School board bids adieu to Almanza, Cocchiarella and Jarnot
The three directors leaving have served on Eagle County Schools’ Board of Education for a collective 22 years
In a short meeting Wednesday, Nov. 10, the Eagle County Schools Board of Education said goodbye to three of its directors, including its president and vice president. It was the last meeting for Kate Cocchiarella, Shelly Jarnot and Fernando Almanza before they turn over their seats to the newly-elected directors: Lelia Conlin, Dan Reynolds and Juan Peña.
The board kept its last meeting short and sweet, tying up a few loose ends before directors who will remain on the board said their goodbyes and shared memories about those departing.
The current group of seven board directors has sat together for the past two years and has collectively navigated a number of issues, including the pandemic, with each director bringing a wide breadth of experience to the board.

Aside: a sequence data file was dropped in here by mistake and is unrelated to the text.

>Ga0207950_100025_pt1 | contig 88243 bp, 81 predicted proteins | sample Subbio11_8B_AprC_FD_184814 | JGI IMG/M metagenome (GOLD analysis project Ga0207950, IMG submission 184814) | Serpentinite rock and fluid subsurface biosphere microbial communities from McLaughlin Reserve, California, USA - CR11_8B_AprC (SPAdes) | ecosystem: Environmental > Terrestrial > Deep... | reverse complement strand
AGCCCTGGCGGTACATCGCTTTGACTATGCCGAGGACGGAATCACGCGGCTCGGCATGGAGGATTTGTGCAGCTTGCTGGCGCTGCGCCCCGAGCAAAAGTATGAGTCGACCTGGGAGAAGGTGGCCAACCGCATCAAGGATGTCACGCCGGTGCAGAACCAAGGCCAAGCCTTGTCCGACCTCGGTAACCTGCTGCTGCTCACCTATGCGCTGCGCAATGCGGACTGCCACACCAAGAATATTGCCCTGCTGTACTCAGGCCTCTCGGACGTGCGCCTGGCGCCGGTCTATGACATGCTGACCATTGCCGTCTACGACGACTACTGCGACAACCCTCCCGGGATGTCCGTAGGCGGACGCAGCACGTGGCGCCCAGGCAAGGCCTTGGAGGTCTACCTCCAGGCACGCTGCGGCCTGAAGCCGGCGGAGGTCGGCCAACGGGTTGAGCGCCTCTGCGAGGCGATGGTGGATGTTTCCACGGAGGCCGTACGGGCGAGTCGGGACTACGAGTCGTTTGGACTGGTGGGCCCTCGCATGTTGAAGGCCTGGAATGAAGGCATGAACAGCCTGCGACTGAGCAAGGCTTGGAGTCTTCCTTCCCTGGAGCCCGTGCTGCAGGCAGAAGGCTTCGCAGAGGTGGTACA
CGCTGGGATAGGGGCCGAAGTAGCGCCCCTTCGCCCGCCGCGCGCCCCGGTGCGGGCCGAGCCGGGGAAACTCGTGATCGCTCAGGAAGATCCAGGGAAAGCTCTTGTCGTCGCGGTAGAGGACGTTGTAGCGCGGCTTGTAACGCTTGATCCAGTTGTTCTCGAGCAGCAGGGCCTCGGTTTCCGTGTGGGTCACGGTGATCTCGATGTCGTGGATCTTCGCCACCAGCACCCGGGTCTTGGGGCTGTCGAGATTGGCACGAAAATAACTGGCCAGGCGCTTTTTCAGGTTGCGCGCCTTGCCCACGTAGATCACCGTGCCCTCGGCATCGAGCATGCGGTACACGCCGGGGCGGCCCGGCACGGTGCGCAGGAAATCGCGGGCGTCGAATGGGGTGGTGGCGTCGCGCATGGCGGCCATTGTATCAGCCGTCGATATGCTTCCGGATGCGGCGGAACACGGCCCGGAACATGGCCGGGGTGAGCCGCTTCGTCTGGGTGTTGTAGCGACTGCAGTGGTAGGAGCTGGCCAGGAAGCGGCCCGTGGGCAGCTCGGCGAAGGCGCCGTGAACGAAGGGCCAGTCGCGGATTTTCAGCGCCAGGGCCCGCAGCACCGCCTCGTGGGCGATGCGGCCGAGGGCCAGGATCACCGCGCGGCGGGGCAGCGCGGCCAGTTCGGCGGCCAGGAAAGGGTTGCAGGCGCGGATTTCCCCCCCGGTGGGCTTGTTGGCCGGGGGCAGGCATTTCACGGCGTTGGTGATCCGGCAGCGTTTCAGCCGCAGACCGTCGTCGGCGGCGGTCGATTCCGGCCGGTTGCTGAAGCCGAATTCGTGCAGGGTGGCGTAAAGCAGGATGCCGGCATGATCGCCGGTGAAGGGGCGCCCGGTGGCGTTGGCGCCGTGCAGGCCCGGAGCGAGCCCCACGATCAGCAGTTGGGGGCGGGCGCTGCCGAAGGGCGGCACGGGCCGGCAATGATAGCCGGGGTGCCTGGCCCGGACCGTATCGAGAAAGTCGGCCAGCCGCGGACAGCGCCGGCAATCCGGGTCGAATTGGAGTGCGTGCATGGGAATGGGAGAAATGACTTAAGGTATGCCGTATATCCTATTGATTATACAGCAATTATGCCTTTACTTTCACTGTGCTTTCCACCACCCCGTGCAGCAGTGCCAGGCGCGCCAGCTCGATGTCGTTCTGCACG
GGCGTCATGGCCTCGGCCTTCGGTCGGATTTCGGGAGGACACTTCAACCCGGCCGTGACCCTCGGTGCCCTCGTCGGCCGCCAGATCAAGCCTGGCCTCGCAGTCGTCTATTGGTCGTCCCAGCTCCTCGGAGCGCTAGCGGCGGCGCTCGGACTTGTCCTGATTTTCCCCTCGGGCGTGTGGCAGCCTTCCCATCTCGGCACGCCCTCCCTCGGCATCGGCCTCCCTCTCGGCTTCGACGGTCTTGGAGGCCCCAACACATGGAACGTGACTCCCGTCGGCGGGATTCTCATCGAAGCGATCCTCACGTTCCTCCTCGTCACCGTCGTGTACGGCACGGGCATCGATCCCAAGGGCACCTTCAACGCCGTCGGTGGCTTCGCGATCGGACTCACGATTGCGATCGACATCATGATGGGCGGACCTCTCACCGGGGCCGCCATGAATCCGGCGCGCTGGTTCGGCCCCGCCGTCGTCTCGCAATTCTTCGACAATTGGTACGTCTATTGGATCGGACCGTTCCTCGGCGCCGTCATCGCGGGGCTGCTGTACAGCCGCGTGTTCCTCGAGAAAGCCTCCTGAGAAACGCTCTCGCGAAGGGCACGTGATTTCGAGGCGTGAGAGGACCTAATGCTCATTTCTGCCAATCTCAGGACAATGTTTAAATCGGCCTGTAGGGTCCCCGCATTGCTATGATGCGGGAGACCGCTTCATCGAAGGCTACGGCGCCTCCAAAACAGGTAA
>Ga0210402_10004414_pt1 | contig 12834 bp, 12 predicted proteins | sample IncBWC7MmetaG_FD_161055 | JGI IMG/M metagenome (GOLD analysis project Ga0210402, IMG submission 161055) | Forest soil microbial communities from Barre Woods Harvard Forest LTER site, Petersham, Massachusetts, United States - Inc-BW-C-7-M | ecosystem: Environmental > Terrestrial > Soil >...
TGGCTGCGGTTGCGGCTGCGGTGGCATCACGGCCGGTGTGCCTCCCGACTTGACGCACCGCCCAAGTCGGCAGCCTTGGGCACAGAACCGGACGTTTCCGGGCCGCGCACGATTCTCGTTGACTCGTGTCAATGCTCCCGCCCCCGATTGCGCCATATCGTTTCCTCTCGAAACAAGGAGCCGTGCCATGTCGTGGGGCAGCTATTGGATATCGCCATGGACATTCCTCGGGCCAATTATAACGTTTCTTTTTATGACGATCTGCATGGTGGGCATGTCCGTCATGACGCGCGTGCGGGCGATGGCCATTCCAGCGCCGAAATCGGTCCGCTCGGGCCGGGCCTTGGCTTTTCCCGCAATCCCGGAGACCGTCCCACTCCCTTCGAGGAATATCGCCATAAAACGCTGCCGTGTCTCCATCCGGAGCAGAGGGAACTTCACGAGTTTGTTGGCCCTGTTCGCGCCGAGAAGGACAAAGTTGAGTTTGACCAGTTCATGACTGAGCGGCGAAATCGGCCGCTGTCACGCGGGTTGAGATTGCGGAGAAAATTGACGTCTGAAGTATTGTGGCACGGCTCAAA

Cocchiarella was the board’s longest-serving member, serving 11.5 years. During this time, she has served and even led the board through a number of challenges, including recovery from the Great Recession, the transition between a number of superintendents and through COVID-19. She has served in her role as the board president since 2015.
Even prior to her role on the board, Cocchiarella was heavily involved in the district, working her way up to the director position through her roles as a kindergarten mom, PTA member and president as well as service on the district’s accountability committee.
Often tagged as a thankless job, Cocchiarella said it has been anything but that, noting at Wednesday’s meeting that she has been thanked five to six times this week alone.
“It’s between relief and existential crisis about what happens next,” she said. “I’m just so grateful to have had this opportunity to work with everybody here on the board and the administration. And if in any way I have contributed to the district as much as I’ve gained from this board, I’m so grateful; it’s totally worth it, everything I’ve done.”